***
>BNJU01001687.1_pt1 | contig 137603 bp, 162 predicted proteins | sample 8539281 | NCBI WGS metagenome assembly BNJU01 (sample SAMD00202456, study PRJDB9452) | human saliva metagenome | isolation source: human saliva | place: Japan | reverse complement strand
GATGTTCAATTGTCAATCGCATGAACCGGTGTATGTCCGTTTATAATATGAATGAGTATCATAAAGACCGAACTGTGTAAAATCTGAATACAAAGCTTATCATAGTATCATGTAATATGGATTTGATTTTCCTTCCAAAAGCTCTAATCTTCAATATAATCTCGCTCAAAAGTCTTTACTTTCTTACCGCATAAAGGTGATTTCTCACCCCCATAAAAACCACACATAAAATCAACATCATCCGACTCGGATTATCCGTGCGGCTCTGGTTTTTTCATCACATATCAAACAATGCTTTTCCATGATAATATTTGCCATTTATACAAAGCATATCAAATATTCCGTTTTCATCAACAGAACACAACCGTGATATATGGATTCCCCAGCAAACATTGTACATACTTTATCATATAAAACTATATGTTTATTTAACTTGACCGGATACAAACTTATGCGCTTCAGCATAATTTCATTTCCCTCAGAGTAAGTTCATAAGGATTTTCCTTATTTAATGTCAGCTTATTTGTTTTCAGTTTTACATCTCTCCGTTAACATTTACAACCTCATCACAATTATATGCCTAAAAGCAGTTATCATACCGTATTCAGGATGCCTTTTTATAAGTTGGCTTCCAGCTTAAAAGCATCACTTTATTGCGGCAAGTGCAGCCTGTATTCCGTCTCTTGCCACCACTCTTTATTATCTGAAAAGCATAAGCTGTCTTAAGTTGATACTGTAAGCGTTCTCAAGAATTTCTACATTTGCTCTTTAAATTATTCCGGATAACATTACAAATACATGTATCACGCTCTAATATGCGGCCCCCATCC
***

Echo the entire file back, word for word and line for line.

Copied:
>BNJU01001687.1_pt1 | contig 137603 bp, 162 predicted proteins | sample 8539281 | NCBI WGS metagenome assembly BNJU01 (sample SAMD00202456, study PRJDB9452) | human saliva metagenome | isolation source: human saliva | place: Japan | reverse complement strand
GATGTTCAATTGTCAATCGCATGAACCGGTGTATGTCCGTTTATAATATGAATGAGTATCATAAAGACCGAACTGTGTAAAATCTGAATACAAAGCTTATCATAGTATCATGTAATATGGATTTGATTTTCCTTCCAAAAGCTCTAATCTTCAATATAATCTCGCTCAAAAGTCTTTACTTTCTTACCGCATAAAGGTGATTTCTCACCCCCATAAAAACCACACATAAAATCAACATCATCCGACTCGGATTATCCGTGCGGCTCTGGTTTTTTCATCACATATCAAACAATGCTTTTCCATGATAATATTTGCCATTTATACAAAGCATATCAAATATTCCGTTTTCATCAACAGAACACAACCGTGATATATGGATTCCCCAGCAAACATTGTACATACTTTATCATATAAAACTATATGTTTATTTAACTTGACCGGATACAAACTTATGCGCTTCAGCATAATTTCATTTCCCTCAGAGTAAGTTCATAAGGATTTTCCTTATTTAATGTCAGCTTATTTGTTTTCAGTTTTACATCTCTCCGTTAACATTTACAACCTCATCACAATTATATGCCTAAAAGCAGTTATCATACCGTATTCAGGATGCCTTTTTATAAGTTGGCTTCCAGCTTAAAAGCATCACTTTATTGCGGCAAGTGCAGCCTGTATTCCGTCTCTTGCCACCACTCTTTATTATCTGAAAAGCATAAGCTGTCTTAAGTTGATACTGTAAGCGTTCTCAAGAATTTCTACATTTGCTCTTTAAATTATTCCGGATAACATTACAAATACATGTATCACGCTCTAATATGCGGCCCCCATCC